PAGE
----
With the upcoming presidential election less than 50 days away, many have begun to speculate how the outcome will influence the future of China-U.S. relations. As a key global economic power, U.S. candidates have placed China at the forefront of foreign policy for decades; neither President Trump nor Democratic nominee Joe Biden have plans to halt this discussion. With that in mind, all eyes will be on both candidates as they share foreign policy strategies on how to properly address China as a partner or a rival.
So far, President Trump has maintained his hard stance against China – increasing confrontation at almost every turn as his administration works to curb its economic rise. According to the Council of Foreign Relations, President Trump has firmly stated that “aggressive action” is necessary in order to protect American jobs and reduce the U.S.’ bilateral trade deficit, further recognizing that the coronavirus is one in a plethora of areas where the U.S. should hold China accountable.
The president’s firm hand with China covers a wide array of topics, from applying tariffs that the World Trade Organization recently labeled as a violation of global trade rules, to condemning the country’s “Made in China 2025” industrial policy that seeks to advance China’s technology sector. Unrelentingly, President Trump recently announced the end of Hong Kong’s preferential economic status after the emergence of the national security law in the city, signing legislation issuing sanctions on CCP officials and financial institutions involved in implementing the security law.
Technology is Trump’s newest target, as the ban on Chinese-owned video-sharing app TikTok and messaging app WeChat went into effect on September 20. As the president mulls increased restrictions on major Chinese technology firms operating in the U.S. which is likely to include action against telecommunications company Huawei, national security concerns involving China will most likely be included in President Trump’s foreign policy plan if re-elected.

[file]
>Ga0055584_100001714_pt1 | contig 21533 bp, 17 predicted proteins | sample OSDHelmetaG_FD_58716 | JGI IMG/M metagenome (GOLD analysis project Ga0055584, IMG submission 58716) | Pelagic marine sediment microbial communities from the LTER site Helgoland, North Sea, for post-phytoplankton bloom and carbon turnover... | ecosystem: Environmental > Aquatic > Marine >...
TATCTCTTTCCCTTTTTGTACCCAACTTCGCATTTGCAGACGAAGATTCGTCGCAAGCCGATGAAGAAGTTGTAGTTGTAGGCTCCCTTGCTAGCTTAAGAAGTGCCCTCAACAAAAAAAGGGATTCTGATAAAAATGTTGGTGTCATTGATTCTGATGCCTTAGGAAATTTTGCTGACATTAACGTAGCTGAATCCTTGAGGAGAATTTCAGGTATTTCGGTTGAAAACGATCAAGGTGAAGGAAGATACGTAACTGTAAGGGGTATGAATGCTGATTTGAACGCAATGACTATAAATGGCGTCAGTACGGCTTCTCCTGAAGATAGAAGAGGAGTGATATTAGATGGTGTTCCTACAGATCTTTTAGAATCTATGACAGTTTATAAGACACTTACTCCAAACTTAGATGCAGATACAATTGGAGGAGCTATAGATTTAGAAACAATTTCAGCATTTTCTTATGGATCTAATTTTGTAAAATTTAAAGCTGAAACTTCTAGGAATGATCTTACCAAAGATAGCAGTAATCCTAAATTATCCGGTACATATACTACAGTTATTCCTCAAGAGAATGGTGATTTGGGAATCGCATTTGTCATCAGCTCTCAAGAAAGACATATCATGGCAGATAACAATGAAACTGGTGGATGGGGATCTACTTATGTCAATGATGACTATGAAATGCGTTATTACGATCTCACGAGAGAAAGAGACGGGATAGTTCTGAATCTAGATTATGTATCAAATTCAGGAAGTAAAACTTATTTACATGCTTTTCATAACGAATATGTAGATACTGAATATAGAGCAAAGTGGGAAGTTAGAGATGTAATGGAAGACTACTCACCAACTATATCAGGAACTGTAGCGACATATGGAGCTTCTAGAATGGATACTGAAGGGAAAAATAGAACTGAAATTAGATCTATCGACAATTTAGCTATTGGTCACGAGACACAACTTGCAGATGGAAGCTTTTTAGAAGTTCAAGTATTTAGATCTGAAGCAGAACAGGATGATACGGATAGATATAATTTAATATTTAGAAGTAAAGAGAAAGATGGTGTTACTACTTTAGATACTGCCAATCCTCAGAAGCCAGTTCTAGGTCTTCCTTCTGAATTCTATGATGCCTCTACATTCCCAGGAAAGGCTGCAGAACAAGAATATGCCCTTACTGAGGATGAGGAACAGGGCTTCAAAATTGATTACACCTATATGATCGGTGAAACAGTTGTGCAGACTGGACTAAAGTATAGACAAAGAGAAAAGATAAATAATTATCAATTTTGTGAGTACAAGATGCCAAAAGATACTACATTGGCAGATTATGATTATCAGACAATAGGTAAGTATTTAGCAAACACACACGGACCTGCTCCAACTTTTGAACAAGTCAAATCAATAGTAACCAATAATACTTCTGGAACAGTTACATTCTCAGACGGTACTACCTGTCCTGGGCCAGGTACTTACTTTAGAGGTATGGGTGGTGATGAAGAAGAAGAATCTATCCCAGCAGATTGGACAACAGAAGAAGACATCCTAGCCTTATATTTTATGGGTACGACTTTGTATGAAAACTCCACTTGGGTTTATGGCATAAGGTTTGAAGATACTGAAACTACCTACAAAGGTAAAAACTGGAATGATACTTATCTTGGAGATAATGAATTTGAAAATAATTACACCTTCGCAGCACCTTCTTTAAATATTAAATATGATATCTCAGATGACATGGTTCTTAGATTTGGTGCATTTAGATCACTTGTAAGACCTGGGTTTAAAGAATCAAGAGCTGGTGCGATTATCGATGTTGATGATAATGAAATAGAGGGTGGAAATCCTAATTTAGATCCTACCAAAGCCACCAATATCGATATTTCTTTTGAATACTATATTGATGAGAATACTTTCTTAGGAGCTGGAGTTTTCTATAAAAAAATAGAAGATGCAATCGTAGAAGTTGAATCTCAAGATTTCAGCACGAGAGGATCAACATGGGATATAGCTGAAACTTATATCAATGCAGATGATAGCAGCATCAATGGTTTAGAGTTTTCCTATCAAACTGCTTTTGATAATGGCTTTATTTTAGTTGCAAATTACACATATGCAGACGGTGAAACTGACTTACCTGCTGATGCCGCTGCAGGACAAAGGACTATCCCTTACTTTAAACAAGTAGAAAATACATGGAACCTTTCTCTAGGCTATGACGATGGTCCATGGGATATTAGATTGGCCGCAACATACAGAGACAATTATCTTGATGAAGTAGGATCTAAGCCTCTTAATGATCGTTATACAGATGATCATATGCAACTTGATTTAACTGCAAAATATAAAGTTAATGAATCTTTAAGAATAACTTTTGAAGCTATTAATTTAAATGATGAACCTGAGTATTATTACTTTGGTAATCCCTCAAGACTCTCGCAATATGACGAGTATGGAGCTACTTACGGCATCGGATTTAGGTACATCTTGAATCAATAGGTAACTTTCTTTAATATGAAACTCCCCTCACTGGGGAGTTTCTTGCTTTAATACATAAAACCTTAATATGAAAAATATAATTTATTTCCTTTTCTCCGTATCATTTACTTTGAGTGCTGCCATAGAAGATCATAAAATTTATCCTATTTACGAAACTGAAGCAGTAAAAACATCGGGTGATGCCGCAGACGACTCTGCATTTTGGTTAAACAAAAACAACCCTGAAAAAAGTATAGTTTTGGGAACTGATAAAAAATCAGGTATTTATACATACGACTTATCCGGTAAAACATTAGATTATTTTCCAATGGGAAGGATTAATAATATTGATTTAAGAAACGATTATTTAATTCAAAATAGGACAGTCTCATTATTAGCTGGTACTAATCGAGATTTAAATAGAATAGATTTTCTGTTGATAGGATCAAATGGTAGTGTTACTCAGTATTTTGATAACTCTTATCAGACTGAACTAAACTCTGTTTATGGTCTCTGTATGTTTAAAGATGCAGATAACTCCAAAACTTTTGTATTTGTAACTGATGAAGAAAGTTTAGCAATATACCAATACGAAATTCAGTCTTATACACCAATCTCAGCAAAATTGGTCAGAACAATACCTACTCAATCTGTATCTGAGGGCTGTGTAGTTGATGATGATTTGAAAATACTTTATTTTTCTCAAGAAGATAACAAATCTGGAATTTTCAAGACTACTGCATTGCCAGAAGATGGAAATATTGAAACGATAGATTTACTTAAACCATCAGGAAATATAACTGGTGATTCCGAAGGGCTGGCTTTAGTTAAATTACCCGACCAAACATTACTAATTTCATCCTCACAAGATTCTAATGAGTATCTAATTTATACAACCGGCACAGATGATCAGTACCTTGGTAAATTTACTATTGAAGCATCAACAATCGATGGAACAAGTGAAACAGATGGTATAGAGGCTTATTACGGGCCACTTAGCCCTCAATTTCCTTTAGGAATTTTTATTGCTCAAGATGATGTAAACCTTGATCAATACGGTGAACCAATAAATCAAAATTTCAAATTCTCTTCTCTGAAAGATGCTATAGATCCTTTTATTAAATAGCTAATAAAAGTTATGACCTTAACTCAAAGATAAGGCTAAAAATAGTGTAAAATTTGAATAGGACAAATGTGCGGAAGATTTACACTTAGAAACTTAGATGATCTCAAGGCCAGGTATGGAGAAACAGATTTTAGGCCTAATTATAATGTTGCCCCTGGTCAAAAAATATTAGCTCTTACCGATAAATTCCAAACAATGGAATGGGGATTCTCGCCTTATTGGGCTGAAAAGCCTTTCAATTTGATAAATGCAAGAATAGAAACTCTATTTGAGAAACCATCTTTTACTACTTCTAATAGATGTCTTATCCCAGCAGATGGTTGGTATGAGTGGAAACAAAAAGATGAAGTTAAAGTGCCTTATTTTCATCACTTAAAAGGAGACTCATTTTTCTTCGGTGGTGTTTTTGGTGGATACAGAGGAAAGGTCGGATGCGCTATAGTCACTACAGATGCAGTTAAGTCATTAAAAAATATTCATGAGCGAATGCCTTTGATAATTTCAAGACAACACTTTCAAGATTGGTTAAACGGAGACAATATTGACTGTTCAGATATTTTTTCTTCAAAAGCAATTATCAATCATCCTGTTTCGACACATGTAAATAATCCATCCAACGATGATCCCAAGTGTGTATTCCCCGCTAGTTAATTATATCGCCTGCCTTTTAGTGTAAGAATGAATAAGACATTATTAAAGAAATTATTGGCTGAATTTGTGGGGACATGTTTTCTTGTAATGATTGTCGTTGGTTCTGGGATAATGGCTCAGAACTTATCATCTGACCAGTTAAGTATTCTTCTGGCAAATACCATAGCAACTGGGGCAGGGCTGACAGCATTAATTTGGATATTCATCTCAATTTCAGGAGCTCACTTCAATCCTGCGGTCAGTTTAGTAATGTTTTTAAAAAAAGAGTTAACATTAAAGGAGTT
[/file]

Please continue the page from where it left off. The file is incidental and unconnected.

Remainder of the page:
Across the aisle, Joe Biden has reportedly taken a similar tough stance on China and has come out publicly stating China’s “rise” is a serious challenge by criticizing its trade practices and warning it may pull ahead of the U.S. in its new technologies. The former vice president argues he would mount a more effective pushback against China than President Trump by working more closely with U.S. allies to pressure Beijing. Further, Biden has reportedly pledged to revitalize the U.S. as a Pacific power by strengthening its naval presence in the Asia-Pacific region while simultaneously deepening ties with countries including Japan, South Korea, Australia, and Indonesia to demonstrate explicitly that it “won’t back down.”
A stark contrast to President Trump, Biden’s campaign website clearly states that a centerpiece of his foreign policy will address the global climate crisis. This would involve influencing China, the world’s largest emitter of carbon, to “stop subsidizing coal exports and outsourcing their pollution to other countries by financing billions of dollars of dirty fossil-fuel energy projects through their Belt and Road Initiative.” How the Biden administration, if elected, will specifically address this remains to be seen.
Though both candidates have clearly stated they would take an aggressive stance toward China if elected, how their approaches will differ in regards to addressing its development will offer insight into the future of China-U.S. relations. With President Trump moving toward a complete “decoupling” approach that brings businesses back to the U.S. and attempts to isolate China from its economic dealings, Biden, as a longtime supporter of trade liberalization, recognizes that a complete decoupling would only harm both countries economically. As the presidential debates approach, Trump and Biden will go head-to-head on whose China approach is best. Will there be areas where the China-U.S. partnership can be strengthened? Can one of these candidates foster cooperation between the two countries? Only time and a more detailed foreign policy plan will tell.